In The Box
This board, like many in this segment, comes with minimal accessories. You get the board, manual, driver CD, I/O shield and a couple of SATA 6Gb/s cables. Another one or two would be nice, but their omission is unlikely to inconvenience the average builder.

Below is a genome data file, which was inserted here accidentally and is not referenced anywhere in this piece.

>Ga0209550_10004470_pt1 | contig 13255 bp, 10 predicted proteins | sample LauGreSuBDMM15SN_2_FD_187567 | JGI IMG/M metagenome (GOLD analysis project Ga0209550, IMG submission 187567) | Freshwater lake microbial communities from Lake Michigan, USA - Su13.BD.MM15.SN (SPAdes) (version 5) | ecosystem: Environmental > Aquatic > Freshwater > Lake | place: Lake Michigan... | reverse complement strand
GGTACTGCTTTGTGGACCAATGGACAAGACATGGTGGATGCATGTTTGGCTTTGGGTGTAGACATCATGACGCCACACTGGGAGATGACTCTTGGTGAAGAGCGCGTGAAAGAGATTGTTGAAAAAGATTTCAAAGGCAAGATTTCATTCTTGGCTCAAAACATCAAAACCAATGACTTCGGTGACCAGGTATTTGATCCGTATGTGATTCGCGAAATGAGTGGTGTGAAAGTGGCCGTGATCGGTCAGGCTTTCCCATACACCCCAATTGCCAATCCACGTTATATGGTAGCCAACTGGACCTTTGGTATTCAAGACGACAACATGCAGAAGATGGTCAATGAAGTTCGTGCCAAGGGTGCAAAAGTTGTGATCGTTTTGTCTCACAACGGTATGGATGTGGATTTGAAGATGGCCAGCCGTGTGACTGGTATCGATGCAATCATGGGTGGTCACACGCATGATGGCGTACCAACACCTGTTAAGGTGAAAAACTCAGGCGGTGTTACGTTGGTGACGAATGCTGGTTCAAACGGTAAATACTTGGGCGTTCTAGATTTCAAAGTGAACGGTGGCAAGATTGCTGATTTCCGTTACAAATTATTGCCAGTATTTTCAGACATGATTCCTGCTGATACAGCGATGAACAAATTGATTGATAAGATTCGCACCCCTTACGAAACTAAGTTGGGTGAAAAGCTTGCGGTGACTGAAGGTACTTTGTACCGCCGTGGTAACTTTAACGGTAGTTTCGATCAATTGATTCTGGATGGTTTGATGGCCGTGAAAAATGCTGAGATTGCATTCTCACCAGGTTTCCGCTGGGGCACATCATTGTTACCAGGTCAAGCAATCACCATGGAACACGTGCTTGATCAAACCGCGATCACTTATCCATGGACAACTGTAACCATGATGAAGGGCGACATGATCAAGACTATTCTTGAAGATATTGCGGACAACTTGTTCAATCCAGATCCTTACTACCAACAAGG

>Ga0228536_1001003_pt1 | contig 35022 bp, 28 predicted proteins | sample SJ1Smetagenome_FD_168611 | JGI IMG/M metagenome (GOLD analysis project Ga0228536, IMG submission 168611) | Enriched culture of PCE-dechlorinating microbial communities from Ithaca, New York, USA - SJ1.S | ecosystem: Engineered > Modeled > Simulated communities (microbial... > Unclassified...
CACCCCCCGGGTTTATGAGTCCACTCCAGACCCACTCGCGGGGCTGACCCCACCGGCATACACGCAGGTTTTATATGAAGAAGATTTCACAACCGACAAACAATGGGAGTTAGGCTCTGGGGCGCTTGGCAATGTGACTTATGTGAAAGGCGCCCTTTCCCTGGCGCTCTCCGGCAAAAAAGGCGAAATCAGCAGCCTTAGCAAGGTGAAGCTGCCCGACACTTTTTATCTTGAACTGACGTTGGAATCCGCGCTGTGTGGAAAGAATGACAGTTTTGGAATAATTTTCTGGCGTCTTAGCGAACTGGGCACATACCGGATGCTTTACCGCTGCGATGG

In general, I like the layout of this board. The CR2032 battery is readily accessible, as are all ports and headers, which tend to be around the edges with a couple of exceptions. I like that the SATA 6Gb/s ports are the right-angle type, as this prevents any of them from being blocked by expansion cards. If you use cables with clips on them, they will all face up, so you will need to remove a top cable to get to the one below it. Even if you install a long graphics card, it will just miss the USB3.0 header. However, it will prevent the RAM latches from opening on that side; you'll need to remove a long graphics card first before adding or removing RAM. There are four DIMM slots, with latches on both ends. The front-panel audio connector is in the center of the board rather than an edge, so you may not have an easy way to hide that cable. The same is true for the three-pin CHA_FAN2 header. The CLRMOS1 header (including a jumper block) is between that and the battery, and is easy to reach. The 8-pin CPU power cable is near the right edge, and there is nothing directly between it and the edge of the board, leaving a straight shot to any cable-management opening. All capacitors are solid, and chokes are the more efficient ferrite core. The front-panel header is in the usual place on the bottom left, and there is a speaker header there as well so you can hear any BIOS error beeps. There are no LEDs on the board, including +5VSB or diagnostic indicators.